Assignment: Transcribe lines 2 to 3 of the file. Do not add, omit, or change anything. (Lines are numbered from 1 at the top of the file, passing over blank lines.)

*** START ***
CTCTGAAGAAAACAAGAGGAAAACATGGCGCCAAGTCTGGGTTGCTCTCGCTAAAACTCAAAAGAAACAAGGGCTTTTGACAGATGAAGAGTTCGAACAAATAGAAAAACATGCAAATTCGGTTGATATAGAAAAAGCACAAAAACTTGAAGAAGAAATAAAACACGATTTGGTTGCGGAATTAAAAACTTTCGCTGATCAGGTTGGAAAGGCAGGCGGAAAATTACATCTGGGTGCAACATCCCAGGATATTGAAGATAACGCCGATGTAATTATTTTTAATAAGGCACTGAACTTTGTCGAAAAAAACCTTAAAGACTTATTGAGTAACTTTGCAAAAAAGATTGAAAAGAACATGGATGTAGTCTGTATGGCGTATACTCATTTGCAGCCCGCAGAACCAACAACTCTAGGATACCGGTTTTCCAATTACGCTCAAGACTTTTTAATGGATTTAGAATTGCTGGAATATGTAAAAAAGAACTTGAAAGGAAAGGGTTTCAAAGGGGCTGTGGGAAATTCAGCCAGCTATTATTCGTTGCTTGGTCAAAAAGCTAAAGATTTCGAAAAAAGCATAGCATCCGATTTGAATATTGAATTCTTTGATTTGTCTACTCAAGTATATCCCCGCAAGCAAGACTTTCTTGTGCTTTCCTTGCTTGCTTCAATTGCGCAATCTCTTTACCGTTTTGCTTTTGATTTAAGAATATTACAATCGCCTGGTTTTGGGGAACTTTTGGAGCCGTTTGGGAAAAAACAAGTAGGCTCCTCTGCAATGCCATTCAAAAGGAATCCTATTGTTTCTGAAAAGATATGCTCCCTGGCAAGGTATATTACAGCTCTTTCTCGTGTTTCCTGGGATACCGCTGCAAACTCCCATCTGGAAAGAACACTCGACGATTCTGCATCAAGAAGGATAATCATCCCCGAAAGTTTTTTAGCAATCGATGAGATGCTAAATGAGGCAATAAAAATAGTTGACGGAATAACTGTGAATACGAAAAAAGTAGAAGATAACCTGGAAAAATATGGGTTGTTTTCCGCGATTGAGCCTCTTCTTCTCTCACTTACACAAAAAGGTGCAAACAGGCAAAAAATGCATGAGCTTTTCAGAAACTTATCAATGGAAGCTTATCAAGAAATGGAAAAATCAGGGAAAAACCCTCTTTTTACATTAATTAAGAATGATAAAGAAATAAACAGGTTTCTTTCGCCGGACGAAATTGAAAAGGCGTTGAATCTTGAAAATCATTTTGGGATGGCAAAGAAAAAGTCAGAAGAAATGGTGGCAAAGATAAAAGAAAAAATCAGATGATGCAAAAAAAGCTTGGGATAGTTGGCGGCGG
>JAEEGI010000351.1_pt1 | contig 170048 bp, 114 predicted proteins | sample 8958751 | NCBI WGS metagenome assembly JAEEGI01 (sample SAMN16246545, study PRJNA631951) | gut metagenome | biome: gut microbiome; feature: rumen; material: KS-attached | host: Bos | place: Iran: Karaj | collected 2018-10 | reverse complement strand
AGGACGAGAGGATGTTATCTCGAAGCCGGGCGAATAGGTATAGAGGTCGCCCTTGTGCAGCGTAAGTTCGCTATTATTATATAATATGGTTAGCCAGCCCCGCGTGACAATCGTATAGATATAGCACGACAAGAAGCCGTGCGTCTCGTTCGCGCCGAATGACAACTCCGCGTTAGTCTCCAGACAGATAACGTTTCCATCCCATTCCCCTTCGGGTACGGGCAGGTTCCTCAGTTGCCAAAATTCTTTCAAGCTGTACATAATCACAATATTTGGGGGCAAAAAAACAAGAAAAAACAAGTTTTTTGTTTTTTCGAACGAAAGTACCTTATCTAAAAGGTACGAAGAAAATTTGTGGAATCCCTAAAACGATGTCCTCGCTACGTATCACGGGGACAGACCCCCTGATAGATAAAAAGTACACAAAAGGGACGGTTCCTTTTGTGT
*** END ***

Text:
>JAEEGI010000351.1_pt1 | contig 170048 bp, 114 predicted proteins | sample 8958751 | NCBI WGS metagenome assembly JAEEGI01 (sample SAMN16246545, study PRJNA631951) | gut metagenome | biome: gut microbiome; feature: rumen; material: KS-attached | host: Bos | place: Iran: Karaj | collected 2018-10 | reverse complement strand
AGGACGAGAGGATGTTATCTCGAAGCCGGGCGAATAGGTATAGAGGTCGCCCTTGTGCAGCGTAAGTTCGCTATTATTATATAATATGGTTAGCCAGCCCCGCGTGACAATCGTATAGATATAGCACGACAAGAAGCCGTGCGTCTCGTTCGCGCCGAATGACAACTCCGCGTTAGTCTCCAGACAGATAACGTTTCCATCCCATTCCCCTTCGGGTACGGGCAGGTTCCTCAGTTGCCAAAATTCTTTCAAGCTGTACATAATCACAATATTTGGGGGCAAAAAAACAAGAAAAAACAAGTTTTTTGTTTTTTCGAACGAAAGTACCTTATCTAAAAGGTACGAAGAAAATTTGTGGAATCCCTAAAACGATGTCCTCGCTACGTATCACGGGGACAGACCCCCTGATAGATAAAAAGTACACAAAAGGGACGGTTCCTTTTGTGT